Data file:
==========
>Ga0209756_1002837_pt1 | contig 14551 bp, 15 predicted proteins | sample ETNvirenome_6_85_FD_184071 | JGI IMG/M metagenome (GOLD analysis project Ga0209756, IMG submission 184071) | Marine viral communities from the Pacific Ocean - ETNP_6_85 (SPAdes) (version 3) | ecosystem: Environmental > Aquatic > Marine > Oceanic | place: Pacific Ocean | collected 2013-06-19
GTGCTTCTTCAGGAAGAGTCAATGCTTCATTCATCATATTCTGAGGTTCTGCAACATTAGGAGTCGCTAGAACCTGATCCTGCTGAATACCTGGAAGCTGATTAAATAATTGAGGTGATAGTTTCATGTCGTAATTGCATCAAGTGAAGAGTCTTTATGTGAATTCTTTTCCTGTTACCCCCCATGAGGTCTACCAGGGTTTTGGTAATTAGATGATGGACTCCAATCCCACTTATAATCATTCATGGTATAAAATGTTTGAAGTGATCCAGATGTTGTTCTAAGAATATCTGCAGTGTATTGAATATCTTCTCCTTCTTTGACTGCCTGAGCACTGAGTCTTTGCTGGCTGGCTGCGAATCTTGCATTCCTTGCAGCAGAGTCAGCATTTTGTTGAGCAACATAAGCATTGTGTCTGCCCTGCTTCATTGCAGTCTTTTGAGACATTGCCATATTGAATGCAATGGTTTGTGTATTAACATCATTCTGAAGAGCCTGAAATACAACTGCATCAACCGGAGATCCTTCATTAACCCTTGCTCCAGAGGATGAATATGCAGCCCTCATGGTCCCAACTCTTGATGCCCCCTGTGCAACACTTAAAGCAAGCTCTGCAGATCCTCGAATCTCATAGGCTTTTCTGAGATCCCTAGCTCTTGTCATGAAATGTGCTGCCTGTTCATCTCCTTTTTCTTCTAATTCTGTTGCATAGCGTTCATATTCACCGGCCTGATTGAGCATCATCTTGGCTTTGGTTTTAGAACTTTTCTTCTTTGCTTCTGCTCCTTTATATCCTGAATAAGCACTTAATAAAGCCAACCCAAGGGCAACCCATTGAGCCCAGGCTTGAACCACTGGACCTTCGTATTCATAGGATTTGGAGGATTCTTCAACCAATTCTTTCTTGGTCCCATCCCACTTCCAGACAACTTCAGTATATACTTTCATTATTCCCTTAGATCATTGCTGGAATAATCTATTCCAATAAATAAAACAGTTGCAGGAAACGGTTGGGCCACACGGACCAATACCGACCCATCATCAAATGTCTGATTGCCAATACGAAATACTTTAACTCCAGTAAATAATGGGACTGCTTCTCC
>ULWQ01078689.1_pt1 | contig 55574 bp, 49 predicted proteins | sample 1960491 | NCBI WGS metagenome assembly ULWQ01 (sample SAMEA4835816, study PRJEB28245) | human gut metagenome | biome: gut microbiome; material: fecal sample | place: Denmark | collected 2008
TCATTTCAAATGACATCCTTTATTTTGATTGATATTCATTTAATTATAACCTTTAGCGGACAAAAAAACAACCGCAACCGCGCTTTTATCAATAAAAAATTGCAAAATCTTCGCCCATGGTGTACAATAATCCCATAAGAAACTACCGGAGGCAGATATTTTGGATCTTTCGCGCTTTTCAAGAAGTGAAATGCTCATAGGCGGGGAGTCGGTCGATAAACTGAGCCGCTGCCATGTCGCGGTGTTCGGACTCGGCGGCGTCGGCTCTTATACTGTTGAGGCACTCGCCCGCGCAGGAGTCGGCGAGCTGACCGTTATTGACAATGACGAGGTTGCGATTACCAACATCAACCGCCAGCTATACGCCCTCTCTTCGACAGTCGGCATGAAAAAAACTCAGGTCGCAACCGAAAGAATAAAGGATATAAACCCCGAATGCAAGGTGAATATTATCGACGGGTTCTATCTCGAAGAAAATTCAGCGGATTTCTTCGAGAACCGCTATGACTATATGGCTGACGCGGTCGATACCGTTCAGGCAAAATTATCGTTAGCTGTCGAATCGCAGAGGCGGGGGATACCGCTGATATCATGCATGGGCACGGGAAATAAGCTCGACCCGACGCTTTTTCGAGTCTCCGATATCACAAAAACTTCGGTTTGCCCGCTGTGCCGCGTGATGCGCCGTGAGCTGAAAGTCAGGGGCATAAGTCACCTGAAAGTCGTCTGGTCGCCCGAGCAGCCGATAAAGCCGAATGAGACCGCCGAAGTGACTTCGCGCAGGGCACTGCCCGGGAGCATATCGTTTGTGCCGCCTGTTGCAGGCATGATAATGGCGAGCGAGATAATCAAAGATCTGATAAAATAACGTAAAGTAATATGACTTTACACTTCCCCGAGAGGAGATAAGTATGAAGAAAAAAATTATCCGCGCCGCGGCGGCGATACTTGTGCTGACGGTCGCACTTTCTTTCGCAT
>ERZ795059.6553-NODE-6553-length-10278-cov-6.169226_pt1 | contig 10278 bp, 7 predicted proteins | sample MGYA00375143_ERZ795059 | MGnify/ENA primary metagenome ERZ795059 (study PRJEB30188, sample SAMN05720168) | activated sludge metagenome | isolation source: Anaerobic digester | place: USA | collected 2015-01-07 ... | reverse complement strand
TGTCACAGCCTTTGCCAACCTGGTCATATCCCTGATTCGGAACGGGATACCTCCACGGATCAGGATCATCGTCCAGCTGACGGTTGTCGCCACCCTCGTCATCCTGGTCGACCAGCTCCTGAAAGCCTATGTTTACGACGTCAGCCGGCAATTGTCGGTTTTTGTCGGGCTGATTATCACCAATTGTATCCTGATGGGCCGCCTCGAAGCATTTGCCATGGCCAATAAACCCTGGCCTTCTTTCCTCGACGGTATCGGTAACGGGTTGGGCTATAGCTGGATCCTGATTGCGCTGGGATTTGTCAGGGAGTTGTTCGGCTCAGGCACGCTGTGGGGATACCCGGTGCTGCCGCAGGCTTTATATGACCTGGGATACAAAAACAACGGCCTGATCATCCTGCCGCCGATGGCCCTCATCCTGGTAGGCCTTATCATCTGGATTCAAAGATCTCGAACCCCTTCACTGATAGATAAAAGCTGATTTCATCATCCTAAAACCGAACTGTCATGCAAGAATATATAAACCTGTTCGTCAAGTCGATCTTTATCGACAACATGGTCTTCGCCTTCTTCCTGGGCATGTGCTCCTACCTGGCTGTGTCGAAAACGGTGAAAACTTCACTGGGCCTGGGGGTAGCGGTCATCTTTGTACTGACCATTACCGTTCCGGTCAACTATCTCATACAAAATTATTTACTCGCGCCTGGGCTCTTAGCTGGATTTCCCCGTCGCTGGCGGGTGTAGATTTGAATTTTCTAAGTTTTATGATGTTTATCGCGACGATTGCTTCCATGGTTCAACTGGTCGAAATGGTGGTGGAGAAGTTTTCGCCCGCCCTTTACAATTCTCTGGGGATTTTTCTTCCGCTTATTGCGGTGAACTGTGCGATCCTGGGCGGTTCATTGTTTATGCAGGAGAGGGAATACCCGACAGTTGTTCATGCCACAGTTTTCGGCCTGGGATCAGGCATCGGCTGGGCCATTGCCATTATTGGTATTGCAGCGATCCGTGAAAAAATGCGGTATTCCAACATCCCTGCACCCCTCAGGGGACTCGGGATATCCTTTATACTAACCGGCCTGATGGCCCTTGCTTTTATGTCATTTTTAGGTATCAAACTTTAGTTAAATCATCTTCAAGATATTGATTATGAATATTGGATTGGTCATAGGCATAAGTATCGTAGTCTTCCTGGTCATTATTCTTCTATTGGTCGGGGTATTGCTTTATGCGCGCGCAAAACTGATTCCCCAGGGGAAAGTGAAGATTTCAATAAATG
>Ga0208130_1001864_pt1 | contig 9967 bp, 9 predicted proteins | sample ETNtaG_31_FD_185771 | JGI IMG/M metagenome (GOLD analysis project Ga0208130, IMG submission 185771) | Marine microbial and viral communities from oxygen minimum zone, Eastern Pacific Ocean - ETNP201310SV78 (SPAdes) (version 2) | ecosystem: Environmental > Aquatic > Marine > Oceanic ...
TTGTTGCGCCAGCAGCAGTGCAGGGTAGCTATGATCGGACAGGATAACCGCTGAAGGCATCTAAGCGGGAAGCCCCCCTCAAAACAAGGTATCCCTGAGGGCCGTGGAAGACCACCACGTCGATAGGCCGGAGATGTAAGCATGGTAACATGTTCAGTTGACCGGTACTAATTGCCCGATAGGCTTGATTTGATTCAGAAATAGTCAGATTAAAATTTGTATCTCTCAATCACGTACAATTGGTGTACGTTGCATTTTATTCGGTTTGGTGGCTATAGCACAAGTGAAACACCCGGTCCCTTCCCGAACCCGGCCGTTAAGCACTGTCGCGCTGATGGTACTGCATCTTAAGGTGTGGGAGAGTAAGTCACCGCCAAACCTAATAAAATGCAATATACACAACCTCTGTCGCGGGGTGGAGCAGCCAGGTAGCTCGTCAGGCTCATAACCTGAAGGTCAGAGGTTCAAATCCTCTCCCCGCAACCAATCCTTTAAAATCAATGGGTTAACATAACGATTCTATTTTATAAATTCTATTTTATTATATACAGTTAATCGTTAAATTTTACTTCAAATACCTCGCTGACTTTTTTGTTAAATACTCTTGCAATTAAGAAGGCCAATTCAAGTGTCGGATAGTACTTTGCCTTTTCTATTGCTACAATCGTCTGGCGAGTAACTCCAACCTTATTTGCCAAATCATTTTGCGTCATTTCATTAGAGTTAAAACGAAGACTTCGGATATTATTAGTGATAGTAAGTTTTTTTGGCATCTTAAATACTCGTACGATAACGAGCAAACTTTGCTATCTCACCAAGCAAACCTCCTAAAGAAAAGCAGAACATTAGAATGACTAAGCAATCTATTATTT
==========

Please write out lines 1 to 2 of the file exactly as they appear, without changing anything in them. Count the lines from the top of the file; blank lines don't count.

>Ga0209756_1002837_pt1 | contig 14551 bp, 15 predicted proteins | sample ETNvirenome_6_85_FD_184071 | JGI IMG/M metagenome (GOLD analysis project Ga0209756, IMG submission 184071) | Marine viral communities from the Pacific Ocean - ETNP_6_85 (SPAdes) (version 3) | ecosystem: Environmental > Aquatic > Marine > Oceanic | place: Pacific Ocean | collected 2013-06-19
GTGCTTCTTCAGGAAGAGTCAATGCTTCATTCATCATATTCTGAGGTTCTGCAACATTAGGAGTCGCTAGAACCTGATCCTGCTGAATACCTGGAAGCTGATTAAATAATTGAGGTGATAGTTTCATGTCGTAATTGCATCAAGTGAAGAGTCTTTATGTGAATTCTTTTCCTGTTACCCCCCATGAGGTCTACCAGGGTTTTGGTAATTAGATGATGGACTCCAATCCCACTTATAATCATTCATGGTATAAAATGTTTGAAGTGATCCAGATGTTGTTCTAAGAATATCTGCAGTGTATTGAATATCTTCTCCTTCTTTGACTGCCTGAGCACTGAGTCTTTGCTGGCTGGCTGCGAATCTTGCATTCCTTGCAGCAGAGTCAGCATTTTGTTGAGCAACATAAGCATTGTGTCTGCCCTGCTTCATTGCAGTCTTTTGAGACATTGCCATATTGAATGCAATGGTTTGTGTATTAACATCATTCTGAAGAGCCTGAAATACAACTGCATCAACCGGAGATCCTTCATTAACCCTTGCTCCAGAGGATGAATATGCAGCCCTCATGGTCCCAACTCTTGATGCCCCCTGTGCAACACTTAAAGCAAGCTCTGCAGATCCTCGAATCTCATAGGCTTTTCTGAGATCCCTAGCTCTTGTCATGAAATGTGCTGCCTGTTCATCTCCTTTTTCTTCTAATTCTGTTGCATAGCGTTCATATTCACCGGCCTGATTGAGCATCATCTTGGCTTTGGTTTTAGAACTTTTCTTCTTTGCTTCTGCTCCTTTATATCCTGAATAAGCACTTAATAAAGCCAACCCAAGGGCAACCCATTGAGCCCAGGCTTGAACCACTGGACCTTCGTATTCATAGGATTTGGAGGATTCTTCAACCAATTCTTTCTTGGTCCCATCCCACTTCCAGACAACTTCAGTATATACTTTCATTATTCCCTTAGATCATTGCTGGAATAATCTATTCCAATAAATAAAACAGTTGCAGGAAACGGTTGGGCCACACGGACCAATACCGACCCATCATCAAATGTCTGATTGCCAATACGAAATACTTTAACTCCAGTAAATAATGGGACTGCTTCTCC